As a magazine with a lot of respect and references to the old days, we have a lot of interest in the closed Facebook group Oldskool Toys.
Some great memories on there, some mega pics like this Kevin Ellis one the man himself just posted… Unbelievable really!
If interested, try joining the page and keep it all old school and polite pls 🙂
This is not a page of ours, just wanted to give it some credit for its great work!
I find my photography to be a two sided affair. One side is home to very documentary almost journalist thought process to capture things as accurately as I can – to give the viewer of the image an inside into what I saw at that moment or tell a story. This doesn’t always mean using the exact image the camera produces; for example I often find myself increasing the warmth of golden hour photographs because at the time i saw the shot in a much warmer light than what the camera captured. This I feel, is the thought process that happens most when I have a camera in hand.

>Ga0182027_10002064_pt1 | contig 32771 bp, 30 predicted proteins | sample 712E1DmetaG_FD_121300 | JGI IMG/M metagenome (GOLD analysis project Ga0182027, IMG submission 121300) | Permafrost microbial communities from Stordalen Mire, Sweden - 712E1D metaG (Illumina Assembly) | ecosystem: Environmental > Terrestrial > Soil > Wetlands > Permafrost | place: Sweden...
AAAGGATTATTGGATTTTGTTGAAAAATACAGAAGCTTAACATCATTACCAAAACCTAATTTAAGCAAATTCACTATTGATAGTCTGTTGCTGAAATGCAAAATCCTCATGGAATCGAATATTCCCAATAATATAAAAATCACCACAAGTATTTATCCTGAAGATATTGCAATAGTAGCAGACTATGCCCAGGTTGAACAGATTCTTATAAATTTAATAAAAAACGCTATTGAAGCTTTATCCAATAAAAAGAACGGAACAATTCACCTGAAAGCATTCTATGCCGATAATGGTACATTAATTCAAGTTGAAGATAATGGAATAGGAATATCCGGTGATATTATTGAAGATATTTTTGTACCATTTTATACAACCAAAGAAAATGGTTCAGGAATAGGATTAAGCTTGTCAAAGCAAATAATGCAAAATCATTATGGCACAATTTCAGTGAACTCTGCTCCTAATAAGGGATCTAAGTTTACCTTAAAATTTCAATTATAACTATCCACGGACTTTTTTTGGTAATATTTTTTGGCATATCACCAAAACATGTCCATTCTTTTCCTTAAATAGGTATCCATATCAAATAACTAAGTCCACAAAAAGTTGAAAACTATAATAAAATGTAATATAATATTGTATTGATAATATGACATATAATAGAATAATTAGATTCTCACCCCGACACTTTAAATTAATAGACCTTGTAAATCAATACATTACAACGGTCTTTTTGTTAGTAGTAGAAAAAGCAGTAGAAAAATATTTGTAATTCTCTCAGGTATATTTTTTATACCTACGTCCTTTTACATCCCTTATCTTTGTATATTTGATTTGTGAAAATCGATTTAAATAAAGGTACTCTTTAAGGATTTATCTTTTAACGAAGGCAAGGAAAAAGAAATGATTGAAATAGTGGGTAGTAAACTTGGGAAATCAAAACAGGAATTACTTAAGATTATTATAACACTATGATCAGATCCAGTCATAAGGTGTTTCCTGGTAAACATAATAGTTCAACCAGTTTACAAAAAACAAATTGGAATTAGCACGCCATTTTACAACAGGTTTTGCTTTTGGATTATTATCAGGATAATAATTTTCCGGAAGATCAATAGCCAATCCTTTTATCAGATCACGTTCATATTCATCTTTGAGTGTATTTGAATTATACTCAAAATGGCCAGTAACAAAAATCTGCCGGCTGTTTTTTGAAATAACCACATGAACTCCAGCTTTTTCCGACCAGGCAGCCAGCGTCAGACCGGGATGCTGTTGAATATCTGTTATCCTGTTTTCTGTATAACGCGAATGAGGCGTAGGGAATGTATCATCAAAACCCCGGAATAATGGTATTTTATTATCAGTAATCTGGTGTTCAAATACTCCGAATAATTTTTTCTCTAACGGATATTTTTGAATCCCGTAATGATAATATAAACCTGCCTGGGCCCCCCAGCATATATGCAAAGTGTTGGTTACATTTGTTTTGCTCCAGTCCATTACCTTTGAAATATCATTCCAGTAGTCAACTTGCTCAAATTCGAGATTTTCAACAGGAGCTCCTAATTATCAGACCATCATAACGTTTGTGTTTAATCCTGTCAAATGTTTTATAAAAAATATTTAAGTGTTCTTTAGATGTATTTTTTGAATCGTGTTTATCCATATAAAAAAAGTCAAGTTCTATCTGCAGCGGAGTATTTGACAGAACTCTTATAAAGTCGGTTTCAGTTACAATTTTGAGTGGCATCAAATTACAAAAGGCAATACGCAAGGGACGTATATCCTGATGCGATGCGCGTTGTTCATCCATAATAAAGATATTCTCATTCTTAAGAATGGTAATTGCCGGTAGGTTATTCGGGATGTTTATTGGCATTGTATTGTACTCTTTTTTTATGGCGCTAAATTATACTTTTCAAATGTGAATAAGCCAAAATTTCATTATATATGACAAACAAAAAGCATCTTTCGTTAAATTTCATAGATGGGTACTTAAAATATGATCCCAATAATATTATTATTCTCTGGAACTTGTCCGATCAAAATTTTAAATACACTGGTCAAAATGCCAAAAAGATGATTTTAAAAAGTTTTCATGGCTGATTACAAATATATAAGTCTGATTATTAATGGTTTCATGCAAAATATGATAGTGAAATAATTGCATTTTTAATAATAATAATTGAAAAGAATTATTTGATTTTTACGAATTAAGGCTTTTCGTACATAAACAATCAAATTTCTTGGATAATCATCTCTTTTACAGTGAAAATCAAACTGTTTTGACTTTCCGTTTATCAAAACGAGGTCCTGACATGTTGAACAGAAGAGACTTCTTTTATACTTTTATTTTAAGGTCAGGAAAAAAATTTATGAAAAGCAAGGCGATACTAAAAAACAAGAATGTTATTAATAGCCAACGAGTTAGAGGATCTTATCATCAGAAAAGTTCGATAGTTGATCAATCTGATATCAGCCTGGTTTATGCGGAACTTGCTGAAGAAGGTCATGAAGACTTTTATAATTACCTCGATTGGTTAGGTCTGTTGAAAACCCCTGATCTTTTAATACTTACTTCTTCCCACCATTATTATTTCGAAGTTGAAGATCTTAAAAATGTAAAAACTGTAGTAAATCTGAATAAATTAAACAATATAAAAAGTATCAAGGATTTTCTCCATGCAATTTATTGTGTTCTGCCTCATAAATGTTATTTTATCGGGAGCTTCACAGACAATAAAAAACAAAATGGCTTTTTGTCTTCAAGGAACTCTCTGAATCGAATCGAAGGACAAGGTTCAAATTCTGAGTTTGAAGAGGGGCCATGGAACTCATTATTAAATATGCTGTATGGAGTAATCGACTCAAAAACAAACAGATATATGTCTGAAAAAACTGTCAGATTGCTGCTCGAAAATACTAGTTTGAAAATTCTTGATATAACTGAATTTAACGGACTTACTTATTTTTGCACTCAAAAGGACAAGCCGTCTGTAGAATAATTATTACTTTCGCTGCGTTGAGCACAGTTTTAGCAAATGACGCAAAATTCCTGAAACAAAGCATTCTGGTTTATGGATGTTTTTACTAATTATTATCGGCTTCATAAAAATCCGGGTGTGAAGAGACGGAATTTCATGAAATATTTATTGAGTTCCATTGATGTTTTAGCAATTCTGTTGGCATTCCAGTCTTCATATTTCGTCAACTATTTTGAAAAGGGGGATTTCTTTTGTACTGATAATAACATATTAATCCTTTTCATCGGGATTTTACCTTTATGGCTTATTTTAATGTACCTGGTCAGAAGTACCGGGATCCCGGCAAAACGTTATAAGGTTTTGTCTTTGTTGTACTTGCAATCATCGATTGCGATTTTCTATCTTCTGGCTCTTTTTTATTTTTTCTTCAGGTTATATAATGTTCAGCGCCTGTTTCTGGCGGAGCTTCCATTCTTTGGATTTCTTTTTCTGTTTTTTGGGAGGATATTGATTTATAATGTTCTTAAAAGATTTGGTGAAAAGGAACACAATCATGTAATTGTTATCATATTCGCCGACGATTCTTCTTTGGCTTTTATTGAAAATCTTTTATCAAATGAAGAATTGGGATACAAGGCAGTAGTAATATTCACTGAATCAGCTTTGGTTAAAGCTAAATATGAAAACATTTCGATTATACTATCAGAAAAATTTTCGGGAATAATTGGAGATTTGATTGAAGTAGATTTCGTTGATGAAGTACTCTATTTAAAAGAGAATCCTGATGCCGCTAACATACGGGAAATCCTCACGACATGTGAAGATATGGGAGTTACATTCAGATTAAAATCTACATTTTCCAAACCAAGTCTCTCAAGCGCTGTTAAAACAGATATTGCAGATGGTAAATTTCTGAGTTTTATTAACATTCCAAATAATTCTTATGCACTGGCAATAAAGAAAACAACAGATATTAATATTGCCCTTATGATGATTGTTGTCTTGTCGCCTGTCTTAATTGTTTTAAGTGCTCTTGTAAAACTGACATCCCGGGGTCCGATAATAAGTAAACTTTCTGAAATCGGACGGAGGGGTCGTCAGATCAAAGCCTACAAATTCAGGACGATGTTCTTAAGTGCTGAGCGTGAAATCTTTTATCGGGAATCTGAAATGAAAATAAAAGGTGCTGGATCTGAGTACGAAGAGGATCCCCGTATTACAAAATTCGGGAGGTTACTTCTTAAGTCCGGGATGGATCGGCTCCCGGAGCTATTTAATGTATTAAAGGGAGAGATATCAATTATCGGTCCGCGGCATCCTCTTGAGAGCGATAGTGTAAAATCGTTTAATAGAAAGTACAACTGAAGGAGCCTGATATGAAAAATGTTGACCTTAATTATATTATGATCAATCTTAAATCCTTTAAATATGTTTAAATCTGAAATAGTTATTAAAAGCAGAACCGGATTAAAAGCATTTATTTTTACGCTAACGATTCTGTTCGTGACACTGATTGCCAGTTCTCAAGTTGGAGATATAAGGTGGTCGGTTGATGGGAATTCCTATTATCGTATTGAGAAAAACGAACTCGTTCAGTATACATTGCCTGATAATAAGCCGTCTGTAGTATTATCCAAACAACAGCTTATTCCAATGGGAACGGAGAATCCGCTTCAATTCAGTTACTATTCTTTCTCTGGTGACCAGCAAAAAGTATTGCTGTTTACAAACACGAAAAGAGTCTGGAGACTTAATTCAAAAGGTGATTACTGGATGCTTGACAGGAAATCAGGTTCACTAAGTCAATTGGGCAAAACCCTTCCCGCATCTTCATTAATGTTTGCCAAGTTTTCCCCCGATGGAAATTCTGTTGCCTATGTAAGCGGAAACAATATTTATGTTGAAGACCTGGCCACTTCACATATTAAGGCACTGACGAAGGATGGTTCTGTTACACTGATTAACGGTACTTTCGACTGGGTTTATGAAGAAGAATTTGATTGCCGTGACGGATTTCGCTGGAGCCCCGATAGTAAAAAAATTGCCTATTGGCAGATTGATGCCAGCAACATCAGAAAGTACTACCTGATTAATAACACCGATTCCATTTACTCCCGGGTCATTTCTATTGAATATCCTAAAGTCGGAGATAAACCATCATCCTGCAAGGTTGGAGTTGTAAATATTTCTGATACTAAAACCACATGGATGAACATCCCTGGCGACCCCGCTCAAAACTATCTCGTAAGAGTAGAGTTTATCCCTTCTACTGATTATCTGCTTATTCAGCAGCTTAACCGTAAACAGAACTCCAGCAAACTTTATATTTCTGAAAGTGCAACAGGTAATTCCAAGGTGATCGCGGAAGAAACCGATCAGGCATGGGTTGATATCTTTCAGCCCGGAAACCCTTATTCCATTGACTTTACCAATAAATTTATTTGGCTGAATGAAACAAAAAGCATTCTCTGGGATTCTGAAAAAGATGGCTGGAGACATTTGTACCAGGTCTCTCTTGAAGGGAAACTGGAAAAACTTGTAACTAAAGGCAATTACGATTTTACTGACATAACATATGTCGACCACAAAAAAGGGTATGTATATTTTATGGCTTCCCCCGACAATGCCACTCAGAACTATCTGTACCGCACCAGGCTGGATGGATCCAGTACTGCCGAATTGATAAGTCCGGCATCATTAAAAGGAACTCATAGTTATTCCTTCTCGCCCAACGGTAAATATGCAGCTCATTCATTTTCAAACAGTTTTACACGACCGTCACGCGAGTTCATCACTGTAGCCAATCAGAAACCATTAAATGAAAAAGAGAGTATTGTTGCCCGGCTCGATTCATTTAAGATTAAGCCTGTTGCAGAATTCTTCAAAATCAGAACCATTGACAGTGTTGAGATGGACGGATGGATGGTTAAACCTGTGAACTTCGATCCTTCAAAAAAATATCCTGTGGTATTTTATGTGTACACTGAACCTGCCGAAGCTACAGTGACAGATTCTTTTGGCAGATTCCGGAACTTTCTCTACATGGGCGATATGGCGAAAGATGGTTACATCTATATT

The other side of this is simply using my camera to capture images that I can work with to create something that i see in my head. Often the images I take when thinking like this never see the light of day. They’re often shots of textures, shadows and patterns, they can be man made or natural. The images will then either be heavily altered in photoshop or printed manipulated that way. They are also very rarely of angling situations – mainly due to me being deeply invested in the other though process.
These 5 images are what I feel to be a mix of the two. They feature accurate photographs of angling equipment on backgrounds of either textures or scenes that I felt complemented the equipment. I shot the photos in pairs with an idea in my head of how wanted each pair to come together for the final image.
For me these photographs don’t capture a moment or tell a story they reflect my fascination for mixing natural and un-natural textures and shapes. The straight edges of banksticks and harsh blacks of bite alarms offer a stark contract to the soft reflections of the pond, the rounded edges of the trees or the randomness if wood grain. But yet as different the two subjects are, they complement each other and make for something a little different.